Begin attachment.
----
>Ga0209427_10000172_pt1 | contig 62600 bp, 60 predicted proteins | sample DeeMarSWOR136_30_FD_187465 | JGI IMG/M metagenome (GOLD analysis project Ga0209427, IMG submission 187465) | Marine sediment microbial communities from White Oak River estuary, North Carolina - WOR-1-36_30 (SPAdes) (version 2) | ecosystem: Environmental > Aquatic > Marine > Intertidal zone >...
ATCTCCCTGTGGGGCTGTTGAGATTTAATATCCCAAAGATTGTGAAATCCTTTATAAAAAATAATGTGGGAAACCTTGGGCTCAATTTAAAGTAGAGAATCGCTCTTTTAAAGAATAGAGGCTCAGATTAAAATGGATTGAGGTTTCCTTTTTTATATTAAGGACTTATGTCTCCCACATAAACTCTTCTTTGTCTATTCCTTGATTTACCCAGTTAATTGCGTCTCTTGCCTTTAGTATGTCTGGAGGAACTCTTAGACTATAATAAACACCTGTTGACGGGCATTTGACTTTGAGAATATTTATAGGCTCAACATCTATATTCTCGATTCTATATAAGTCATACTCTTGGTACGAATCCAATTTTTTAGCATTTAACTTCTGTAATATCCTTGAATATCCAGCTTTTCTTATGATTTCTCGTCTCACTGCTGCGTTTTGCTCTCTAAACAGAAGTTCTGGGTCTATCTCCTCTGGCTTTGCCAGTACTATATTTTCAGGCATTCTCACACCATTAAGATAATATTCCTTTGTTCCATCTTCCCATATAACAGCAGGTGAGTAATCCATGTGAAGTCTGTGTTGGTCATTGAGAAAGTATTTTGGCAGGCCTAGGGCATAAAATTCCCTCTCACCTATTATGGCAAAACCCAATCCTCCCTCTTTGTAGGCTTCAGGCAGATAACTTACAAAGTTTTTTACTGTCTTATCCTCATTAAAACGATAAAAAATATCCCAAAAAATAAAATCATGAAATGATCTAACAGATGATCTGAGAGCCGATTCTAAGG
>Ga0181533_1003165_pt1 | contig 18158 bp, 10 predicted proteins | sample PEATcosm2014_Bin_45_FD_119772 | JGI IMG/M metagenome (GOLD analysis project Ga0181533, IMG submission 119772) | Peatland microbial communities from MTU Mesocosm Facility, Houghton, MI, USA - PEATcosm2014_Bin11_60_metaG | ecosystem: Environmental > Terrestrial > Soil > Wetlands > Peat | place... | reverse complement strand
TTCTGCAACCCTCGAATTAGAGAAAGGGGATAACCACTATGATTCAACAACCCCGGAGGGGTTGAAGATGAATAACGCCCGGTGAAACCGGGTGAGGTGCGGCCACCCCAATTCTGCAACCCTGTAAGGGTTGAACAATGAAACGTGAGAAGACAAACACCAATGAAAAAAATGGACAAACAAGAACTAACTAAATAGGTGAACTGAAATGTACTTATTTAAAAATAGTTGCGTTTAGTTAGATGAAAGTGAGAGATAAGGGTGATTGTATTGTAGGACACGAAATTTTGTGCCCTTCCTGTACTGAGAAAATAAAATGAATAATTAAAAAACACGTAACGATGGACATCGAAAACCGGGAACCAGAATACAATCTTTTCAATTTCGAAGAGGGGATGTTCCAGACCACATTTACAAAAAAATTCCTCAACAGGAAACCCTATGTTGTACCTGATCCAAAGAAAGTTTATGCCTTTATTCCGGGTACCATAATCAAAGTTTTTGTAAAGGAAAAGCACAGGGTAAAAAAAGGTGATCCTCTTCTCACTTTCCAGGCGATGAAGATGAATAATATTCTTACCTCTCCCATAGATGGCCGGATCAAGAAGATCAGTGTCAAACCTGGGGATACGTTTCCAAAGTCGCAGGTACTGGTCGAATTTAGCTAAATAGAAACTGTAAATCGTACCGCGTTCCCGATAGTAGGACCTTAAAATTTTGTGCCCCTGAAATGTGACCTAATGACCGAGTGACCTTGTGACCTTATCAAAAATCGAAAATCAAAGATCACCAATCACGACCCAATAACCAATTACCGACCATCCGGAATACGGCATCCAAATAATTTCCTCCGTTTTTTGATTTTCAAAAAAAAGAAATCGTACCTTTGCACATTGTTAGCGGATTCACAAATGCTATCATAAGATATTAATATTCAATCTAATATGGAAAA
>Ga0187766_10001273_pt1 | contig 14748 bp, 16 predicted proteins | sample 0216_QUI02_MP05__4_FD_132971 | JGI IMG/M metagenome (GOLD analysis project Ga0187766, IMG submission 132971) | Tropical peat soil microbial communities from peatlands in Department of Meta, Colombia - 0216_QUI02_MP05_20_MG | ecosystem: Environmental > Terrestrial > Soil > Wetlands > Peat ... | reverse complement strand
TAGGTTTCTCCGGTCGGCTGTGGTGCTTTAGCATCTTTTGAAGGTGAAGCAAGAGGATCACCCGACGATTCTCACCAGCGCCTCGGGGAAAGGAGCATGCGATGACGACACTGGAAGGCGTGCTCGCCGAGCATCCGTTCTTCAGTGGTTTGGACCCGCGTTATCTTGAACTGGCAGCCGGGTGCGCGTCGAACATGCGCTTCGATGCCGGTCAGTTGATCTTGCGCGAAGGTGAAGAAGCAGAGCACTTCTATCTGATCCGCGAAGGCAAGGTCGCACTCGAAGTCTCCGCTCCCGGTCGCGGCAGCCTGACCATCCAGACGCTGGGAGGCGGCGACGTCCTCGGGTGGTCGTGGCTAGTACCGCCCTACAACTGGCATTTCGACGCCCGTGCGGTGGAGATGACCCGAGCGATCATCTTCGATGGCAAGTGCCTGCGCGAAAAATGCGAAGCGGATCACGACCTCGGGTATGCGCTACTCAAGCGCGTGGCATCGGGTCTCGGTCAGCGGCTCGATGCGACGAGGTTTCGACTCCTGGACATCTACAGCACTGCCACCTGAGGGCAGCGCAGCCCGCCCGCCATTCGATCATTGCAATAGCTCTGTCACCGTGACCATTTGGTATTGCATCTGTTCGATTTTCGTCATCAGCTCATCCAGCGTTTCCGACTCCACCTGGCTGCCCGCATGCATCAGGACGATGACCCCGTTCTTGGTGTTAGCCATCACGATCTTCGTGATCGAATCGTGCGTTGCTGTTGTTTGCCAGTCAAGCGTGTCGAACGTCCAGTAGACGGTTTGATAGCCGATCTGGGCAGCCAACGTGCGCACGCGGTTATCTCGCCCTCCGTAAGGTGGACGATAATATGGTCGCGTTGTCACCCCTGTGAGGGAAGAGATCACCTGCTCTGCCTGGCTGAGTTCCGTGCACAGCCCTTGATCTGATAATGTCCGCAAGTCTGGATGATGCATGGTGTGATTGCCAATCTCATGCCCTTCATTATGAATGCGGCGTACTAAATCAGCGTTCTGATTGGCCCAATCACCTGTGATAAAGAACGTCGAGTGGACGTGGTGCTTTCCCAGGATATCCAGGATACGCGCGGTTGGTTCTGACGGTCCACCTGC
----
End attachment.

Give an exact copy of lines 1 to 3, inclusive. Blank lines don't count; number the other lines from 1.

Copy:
>Ga0209427_10000172_pt1 | contig 62600 bp, 60 predicted proteins | sample DeeMarSWOR136_30_FD_187465 | JGI IMG/M metagenome (GOLD analysis project Ga0209427, IMG submission 187465) | Marine sediment microbial communities from White Oak River estuary, North Carolina - WOR-1-36_30 (SPAdes) (version 2) | ecosystem: Environmental > Aquatic > Marine > Intertidal zone >...
ATCTCCCTGTGGGGCTGTTGAGATTTAATATCCCAAAGATTGTGAAATCCTTTATAAAAAATAATGTGGGAAACCTTGGGCTCAATTTAAAGTAGAGAATCGCTCTTTTAAAGAATAGAGGCTCAGATTAAAATGGATTGAGGTTTCCTTTTTTATATTAAGGACTTATGTCTCCCACATAAACTCTTCTTTGTCTATTCCTTGATTTACCCAGTTAATTGCGTCTCTTGCCTTTAGTATGTCTGGAGGAACTCTTAGACTATAATAAACACCTGTTGACGGGCATTTGACTTTGAGAATATTTATAGGCTCAACATCTATATTCTCGATTCTATATAAGTCATACTCTTGGTACGAATCCAATTTTTTAGCATTTAACTTCTGTAATATCCTTGAATATCCAGCTTTTCTTATGATTTCTCGTCTCACTGCTGCGTTTTGCTCTCTAAACAGAAGTTCTGGGTCTATCTCCTCTGGCTTTGCCAGTACTATATTTTCAGGCATTCTCACACCATTAAGATAATATTCCTTTGTTCCATCTTCCCATATAACAGCAGGTGAGTAATCCATGTGAAGTCTGTGTTGGTCATTGAGAAAGTATTTTGGCAGGCCTAGGGCATAAAATTCCCTCTCACCTATTATGGCAAAACCCAATCCTCCCTCTTTGTAGGCTTCAGGCAGATAACTTACAAAGTTTTTTACTGTCTTATCCTCATTAAAACGATAAAAAATATCCCAAAAAATAAAATCATGAAATGATCTAACAGATGATCTGAGAGCCGATTCTAAGG
>Ga0181533_1003165_pt1 | contig 18158 bp, 10 predicted proteins | sample PEATcosm2014_Bin_45_FD_119772 | JGI IMG/M metagenome (GOLD analysis project Ga0181533, IMG submission 119772) | Peatland microbial communities from MTU Mesocosm Facility, Houghton, MI, USA - PEATcosm2014_Bin11_60_metaG | ecosystem: Environmental > Terrestrial > Soil > Wetlands > Peat | place... | reverse complement strand